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I am using com.sun.net.httpserver.HttpServer as my HTTP Server with JAVA SE. Specification can be found here: http://docs.oracle.com/javase/6/docs/jre/api/net/httpserver/spec/com/sun/net/httpserver/package-summary.html

I need to keep some basic data into my session and since there is no HttpSession object here, I need to create my own. But I need to keep it as simple as possible (as always).

Any tips would be appreciated, even short ones. My source code is available at: https://github.com/fidelio-coder/HttpServer

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Just out of curiosity, why can't you just use embedded Tomcat or Jetty and use full Servlet spec? It works in Java SE as well. –  Tomasz Nurkiewicz Dec 16 '12 at 23:07
    
for educational purposes, we cannot use any third-party. maybe to show our understanding of core of java?! –  FidEliO Dec 16 '12 at 23:09
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OK. In that case you have to learn how servlets deal with sessions, search for JSESSIONID cookie and URL rewriting. And BTW HttpServer is not a standard Java. –  Tomasz Nurkiewicz Dec 16 '12 at 23:11

1 Answer 1

If you did something with JSF, you saw that variables can be in different scopes: application, session, request, and custom (your own kind of map). So for a clean design the session variables belong to a more general class, than merely the HttpSession.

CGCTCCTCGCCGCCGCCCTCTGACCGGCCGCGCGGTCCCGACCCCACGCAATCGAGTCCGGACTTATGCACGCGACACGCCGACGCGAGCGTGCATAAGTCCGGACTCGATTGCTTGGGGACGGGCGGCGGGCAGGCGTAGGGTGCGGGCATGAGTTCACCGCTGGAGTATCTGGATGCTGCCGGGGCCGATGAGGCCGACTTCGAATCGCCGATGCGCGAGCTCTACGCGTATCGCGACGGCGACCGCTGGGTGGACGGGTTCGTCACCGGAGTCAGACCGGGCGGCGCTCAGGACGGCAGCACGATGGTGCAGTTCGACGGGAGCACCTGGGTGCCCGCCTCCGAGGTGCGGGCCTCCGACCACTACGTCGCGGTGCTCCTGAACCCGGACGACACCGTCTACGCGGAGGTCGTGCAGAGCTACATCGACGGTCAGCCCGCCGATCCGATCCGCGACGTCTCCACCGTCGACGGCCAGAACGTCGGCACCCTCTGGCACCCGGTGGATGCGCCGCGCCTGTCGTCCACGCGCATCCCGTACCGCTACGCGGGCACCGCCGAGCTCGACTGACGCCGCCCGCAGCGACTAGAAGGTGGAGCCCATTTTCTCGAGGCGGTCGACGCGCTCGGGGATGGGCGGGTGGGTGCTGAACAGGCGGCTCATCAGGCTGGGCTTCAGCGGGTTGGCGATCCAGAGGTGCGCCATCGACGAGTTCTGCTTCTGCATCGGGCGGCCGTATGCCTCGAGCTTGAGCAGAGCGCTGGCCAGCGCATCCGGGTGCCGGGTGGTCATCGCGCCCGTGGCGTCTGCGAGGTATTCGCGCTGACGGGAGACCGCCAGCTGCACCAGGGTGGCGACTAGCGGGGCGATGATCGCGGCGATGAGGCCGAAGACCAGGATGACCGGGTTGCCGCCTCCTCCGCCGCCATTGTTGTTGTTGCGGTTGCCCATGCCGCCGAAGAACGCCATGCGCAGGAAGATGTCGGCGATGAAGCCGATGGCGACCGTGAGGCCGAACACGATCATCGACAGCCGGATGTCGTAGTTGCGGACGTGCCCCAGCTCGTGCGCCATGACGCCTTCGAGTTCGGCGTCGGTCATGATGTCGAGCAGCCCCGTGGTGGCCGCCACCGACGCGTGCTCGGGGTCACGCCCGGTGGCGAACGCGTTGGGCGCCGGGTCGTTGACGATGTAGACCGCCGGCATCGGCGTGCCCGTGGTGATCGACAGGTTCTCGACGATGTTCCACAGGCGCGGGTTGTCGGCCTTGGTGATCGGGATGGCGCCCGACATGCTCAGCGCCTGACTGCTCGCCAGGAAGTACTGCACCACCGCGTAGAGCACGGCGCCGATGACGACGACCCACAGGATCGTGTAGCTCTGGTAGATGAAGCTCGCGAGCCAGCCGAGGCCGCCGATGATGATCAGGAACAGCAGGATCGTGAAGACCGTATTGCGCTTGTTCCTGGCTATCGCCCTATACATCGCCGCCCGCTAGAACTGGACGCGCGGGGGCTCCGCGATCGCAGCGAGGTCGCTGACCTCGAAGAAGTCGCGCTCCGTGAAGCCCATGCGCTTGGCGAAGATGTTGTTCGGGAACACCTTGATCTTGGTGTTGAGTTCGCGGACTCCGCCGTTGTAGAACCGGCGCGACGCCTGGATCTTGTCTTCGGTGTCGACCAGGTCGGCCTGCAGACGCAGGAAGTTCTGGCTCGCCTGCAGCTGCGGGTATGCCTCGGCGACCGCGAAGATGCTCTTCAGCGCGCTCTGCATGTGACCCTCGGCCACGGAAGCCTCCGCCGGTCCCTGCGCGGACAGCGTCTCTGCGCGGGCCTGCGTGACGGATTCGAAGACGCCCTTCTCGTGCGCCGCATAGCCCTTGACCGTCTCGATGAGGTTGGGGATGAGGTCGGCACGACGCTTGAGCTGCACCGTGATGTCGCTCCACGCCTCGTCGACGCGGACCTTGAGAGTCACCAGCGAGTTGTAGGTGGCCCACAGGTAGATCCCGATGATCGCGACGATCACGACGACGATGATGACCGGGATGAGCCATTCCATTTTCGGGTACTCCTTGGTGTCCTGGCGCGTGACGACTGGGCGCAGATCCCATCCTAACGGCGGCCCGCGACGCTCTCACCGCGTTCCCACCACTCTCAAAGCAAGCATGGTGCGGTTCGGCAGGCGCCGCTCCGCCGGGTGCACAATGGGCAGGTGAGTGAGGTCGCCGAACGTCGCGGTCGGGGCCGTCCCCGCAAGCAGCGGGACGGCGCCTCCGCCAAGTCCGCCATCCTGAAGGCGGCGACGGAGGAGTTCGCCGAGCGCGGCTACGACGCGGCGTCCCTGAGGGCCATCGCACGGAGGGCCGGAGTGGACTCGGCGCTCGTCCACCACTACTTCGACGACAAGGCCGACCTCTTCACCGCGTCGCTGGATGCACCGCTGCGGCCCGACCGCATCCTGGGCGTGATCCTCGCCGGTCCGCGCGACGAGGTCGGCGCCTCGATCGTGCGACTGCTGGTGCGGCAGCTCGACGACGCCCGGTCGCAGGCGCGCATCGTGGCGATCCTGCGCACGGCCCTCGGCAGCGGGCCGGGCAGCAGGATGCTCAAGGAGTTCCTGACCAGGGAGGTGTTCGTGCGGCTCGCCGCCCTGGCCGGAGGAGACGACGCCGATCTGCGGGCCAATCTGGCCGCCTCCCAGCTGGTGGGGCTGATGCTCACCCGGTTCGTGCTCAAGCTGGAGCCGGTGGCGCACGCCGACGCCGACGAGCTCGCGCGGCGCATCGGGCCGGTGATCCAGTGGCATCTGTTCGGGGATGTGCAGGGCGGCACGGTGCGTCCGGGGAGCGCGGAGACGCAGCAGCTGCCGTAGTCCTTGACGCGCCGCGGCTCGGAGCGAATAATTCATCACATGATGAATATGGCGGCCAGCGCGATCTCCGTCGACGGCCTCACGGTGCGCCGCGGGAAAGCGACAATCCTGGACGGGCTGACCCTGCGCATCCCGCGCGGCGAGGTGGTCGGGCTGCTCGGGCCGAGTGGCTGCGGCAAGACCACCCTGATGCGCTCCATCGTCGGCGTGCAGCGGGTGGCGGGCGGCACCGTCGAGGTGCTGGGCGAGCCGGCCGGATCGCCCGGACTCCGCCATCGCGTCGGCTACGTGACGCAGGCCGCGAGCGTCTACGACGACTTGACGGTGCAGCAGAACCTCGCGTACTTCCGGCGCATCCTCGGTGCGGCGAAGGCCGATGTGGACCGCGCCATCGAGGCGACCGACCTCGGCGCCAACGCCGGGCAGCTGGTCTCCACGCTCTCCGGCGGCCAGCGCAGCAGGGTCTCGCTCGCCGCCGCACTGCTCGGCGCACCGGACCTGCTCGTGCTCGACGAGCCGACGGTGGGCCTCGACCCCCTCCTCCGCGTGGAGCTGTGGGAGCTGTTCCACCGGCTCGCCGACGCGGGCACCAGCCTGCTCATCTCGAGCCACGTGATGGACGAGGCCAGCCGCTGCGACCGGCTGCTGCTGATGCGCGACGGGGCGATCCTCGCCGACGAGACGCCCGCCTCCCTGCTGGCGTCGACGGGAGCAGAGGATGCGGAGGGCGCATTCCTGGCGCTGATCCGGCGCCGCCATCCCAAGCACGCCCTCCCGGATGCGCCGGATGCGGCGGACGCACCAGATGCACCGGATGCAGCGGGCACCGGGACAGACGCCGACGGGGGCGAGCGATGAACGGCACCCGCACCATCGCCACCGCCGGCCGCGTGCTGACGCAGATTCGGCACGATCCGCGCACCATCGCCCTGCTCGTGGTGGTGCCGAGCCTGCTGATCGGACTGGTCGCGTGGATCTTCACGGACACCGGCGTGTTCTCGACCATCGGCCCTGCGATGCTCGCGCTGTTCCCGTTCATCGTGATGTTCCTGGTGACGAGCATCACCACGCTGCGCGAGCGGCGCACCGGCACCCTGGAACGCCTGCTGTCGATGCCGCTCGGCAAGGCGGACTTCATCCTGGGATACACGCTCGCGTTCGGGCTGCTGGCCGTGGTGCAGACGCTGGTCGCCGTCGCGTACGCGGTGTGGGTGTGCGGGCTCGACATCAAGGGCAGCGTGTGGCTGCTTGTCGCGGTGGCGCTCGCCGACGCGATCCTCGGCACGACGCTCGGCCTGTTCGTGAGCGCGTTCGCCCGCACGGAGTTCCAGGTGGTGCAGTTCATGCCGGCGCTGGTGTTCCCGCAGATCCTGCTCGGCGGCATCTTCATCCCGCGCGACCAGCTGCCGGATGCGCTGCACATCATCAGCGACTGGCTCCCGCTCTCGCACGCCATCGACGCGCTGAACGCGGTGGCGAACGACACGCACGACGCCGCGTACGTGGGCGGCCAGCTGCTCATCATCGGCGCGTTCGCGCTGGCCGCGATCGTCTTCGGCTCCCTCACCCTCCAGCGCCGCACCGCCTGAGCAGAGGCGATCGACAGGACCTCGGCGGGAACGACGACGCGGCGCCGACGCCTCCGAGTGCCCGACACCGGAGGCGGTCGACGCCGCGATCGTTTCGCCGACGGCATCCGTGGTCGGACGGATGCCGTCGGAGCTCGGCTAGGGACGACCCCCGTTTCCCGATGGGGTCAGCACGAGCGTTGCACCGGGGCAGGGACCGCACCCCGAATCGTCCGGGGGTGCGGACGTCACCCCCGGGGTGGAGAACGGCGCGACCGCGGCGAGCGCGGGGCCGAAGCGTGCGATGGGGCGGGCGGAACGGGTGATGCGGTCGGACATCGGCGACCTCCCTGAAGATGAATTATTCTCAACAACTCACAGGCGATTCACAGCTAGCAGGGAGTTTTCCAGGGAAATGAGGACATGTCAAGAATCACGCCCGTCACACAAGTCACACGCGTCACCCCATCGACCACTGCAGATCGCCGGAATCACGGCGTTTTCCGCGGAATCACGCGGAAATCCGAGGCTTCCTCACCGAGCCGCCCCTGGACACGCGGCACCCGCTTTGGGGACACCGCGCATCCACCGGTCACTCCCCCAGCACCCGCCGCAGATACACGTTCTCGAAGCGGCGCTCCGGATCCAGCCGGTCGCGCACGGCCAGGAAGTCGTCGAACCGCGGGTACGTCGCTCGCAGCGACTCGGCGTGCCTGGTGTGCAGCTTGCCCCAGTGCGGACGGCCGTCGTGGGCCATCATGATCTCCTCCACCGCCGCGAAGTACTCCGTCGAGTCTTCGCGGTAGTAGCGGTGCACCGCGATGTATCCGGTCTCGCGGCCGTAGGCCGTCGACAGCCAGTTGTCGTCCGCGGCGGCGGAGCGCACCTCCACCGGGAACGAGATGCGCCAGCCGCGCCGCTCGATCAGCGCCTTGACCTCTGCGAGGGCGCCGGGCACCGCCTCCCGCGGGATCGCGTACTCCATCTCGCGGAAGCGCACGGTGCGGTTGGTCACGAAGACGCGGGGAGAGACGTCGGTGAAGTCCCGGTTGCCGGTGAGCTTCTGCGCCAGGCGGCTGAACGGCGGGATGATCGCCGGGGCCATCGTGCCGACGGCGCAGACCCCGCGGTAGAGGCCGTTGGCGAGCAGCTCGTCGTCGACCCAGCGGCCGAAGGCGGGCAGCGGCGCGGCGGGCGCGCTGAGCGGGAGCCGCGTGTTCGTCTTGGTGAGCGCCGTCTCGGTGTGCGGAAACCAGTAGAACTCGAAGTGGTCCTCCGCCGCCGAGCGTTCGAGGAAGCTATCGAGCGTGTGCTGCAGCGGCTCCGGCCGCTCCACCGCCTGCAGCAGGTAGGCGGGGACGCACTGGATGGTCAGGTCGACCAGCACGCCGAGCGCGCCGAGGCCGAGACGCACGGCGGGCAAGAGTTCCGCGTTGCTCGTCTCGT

As already said, using sun classes might lead to some pitfalls, especially when switching from local development under Windows to deployment under Linux (which often uses the OpenJDK).

There cannot be said much more about HttpSession, besides the API.

Though you want to do all thing yourself, I had to think of Apache Shiro, that provides security, sessions and such. Sessions between local Java SE applications and Java EE server! It might be worth looking into their ideas/APIs.

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Thank you so much for the tip. Unfortunately, that is the case! I am encountering an unusual situation I guess. –  FidEliO Dec 17 '12 at 8:19

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